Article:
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‘It’s time to be thankful’: How a local Potawatomi leader is recognizing Thanksgiving

Thanksgiving meal
Pixabay.com

Forest County Potawatomi Chairman Ned Daniels celebrates Thanksgiving like most Americans — surrounded by family and heaps of food.

“To us, Thanksgiving has always been a beautiful, big meal day,” he says. “It’s the day we’re all going to get fat and sleepy. Everybody is going to sit on the couch and unbuckle a couple notches on the belt.”

When Daniels was a kid, his mother would prepare a wild pheasant instead of turkey and his father would make everyone at the table say what they were thankful for.

At school, he was taught a familiar Thanksgiving story about pilgrims and Indians joining hands to give thanks for a bountiful harvest.

But the fall feast, he says, was a tradition for the Potawatomi long before the Mayflower landed at Plymouth Rock.

“We had a feast on every season — spring, summer, fall and winter,” Daniels explains. “And we would have those four ceremonies because that’s when our creator was doing things in the world. We recognized when all those times are to change, and we get ready for the next season. So, we always had a harvest like that.”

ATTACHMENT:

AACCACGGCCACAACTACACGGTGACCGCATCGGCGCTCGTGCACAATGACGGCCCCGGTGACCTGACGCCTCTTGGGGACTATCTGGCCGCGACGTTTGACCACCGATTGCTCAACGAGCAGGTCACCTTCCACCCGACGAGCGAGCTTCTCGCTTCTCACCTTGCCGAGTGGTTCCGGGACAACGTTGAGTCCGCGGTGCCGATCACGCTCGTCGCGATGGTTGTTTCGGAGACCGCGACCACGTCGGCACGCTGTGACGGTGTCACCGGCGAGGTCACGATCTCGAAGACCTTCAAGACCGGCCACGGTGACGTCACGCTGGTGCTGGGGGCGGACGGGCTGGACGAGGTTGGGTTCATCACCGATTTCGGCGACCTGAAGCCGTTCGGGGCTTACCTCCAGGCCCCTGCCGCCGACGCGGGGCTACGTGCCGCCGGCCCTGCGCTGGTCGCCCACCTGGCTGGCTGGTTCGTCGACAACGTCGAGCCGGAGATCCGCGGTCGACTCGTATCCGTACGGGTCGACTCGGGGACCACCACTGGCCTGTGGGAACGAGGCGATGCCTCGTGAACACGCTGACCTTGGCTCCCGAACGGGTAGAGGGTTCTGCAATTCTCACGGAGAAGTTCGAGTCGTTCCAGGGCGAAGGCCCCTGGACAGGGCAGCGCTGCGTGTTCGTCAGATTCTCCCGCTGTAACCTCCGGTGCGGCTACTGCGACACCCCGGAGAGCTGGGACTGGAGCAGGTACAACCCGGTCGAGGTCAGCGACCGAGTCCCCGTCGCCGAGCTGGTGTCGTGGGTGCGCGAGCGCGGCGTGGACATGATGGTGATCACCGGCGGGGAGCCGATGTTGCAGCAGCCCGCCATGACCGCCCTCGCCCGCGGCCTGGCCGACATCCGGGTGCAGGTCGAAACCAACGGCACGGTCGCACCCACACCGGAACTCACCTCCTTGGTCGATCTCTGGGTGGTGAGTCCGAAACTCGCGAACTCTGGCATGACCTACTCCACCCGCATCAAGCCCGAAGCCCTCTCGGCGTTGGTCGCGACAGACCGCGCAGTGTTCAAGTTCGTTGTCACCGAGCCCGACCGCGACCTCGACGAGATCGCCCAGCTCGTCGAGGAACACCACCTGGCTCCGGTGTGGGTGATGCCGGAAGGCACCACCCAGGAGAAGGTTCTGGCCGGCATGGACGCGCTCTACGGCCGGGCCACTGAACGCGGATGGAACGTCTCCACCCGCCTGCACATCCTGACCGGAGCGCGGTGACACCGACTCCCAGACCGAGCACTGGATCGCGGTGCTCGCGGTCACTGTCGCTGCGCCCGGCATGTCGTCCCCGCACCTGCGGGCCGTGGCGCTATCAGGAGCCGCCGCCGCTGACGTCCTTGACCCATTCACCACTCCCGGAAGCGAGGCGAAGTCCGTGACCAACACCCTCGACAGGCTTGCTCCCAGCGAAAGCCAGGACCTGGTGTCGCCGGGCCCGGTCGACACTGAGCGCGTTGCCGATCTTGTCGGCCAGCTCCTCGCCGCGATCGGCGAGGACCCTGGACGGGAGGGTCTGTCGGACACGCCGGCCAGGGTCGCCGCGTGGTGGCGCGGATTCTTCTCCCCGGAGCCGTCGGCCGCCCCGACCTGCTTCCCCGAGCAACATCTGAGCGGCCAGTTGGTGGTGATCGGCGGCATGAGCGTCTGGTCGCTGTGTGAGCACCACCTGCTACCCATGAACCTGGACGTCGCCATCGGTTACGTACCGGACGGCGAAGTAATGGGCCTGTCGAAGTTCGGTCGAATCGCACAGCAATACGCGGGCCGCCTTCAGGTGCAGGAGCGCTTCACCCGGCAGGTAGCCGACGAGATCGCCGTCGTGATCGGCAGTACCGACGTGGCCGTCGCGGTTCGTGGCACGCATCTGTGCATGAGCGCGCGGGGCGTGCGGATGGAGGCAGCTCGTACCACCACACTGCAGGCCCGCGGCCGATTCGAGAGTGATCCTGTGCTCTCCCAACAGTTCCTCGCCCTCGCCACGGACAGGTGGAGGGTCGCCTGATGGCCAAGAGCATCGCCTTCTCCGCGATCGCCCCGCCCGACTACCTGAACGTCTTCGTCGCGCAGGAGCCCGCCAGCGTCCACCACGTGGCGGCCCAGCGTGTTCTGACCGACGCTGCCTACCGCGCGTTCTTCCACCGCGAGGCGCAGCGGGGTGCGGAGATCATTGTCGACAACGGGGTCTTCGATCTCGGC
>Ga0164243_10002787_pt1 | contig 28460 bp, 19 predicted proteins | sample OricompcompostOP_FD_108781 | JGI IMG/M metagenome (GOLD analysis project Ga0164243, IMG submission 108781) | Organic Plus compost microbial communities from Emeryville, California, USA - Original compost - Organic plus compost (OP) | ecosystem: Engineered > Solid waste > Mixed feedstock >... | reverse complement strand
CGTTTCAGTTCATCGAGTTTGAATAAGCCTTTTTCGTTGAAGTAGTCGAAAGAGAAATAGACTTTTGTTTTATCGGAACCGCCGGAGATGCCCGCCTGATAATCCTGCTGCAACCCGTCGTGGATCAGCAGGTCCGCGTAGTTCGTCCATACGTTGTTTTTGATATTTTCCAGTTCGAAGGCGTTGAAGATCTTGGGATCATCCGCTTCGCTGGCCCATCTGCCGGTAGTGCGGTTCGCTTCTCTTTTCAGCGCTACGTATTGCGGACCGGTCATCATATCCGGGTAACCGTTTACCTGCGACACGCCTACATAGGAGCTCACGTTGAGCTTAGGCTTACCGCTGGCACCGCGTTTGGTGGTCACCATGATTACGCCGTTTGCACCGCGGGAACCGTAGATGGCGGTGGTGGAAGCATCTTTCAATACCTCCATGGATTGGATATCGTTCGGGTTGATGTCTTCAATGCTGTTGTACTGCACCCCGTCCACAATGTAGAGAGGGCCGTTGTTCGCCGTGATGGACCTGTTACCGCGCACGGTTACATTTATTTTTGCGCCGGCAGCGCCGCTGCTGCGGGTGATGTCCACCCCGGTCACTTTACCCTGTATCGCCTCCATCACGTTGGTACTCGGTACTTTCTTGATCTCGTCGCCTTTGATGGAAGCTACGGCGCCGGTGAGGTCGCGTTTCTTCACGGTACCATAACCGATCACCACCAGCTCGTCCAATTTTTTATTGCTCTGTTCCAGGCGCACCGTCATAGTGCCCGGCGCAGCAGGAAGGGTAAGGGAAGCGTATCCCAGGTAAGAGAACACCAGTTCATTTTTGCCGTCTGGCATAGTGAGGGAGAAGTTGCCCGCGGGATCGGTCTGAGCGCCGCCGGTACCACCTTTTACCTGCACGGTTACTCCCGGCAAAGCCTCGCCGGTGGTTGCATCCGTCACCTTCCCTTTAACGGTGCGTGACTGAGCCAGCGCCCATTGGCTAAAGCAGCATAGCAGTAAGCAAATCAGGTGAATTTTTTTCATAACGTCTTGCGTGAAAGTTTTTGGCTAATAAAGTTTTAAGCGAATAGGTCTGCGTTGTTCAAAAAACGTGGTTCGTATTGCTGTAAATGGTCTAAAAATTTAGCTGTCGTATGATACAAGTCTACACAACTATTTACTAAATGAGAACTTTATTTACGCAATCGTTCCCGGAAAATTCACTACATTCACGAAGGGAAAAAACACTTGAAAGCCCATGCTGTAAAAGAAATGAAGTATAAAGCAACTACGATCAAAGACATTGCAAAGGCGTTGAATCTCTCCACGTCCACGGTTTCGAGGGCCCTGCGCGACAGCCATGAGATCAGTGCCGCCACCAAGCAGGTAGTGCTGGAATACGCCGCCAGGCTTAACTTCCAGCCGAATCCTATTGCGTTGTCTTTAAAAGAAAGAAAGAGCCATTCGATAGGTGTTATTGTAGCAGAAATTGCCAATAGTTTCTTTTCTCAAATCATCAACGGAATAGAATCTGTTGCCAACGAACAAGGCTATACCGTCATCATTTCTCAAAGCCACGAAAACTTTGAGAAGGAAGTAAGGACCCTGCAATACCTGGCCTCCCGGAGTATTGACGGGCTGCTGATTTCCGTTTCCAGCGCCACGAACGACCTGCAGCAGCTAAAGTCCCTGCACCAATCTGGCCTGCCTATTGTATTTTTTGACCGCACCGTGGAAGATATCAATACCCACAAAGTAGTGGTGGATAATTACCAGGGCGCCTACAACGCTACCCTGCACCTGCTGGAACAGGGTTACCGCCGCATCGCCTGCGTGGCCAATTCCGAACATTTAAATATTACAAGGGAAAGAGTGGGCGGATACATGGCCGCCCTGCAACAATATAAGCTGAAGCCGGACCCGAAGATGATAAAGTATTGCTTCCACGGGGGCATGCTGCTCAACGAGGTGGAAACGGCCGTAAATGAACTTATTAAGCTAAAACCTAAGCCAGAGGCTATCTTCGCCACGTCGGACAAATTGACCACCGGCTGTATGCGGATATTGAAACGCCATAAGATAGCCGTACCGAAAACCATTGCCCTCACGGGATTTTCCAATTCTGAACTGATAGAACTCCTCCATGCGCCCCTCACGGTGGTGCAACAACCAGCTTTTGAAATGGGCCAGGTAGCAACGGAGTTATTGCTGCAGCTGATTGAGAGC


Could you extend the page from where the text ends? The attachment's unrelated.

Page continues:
In fact, only after the European colonialists settled and spread out across the country did the celebration become fraught, as a new U.S. government exploited and killed its native occupants.

“You know how they had the Trail of Tears, well the Potawatomis had what they called a Trail of Death,” Daniels says.

More than 40 people died as the tribe was pushed onto reservation lands.

Later, the government took Potawatomi children away from their families and forced them into boarding schools. Daniels’ mother was among them.

More recently, the Forest County Potawatomi Community has faced newer challenges like opioid addiction, Daniels says.

But the tribe is overcoming these challenges too. This November, Daniels is celebrating 11 months without a single opioid-related death in his community.

That’s a lot to be thankful for, he says, and that’s what he’s asking his community to remember this Thanksgiving.

“On days like this,” he says, “I don’t want to teach my tribe all the hardships and bad things of the past. It’s good to remember that, but I don’t want them to live it. I want my people to move on now. Arm my kids with that education, and let’s go forward.”

Erin Gottsacker joined WXPR in December 2020. As a Morning Edition host and reporter, Erin reports on the issues that matter most in the Northwoods.
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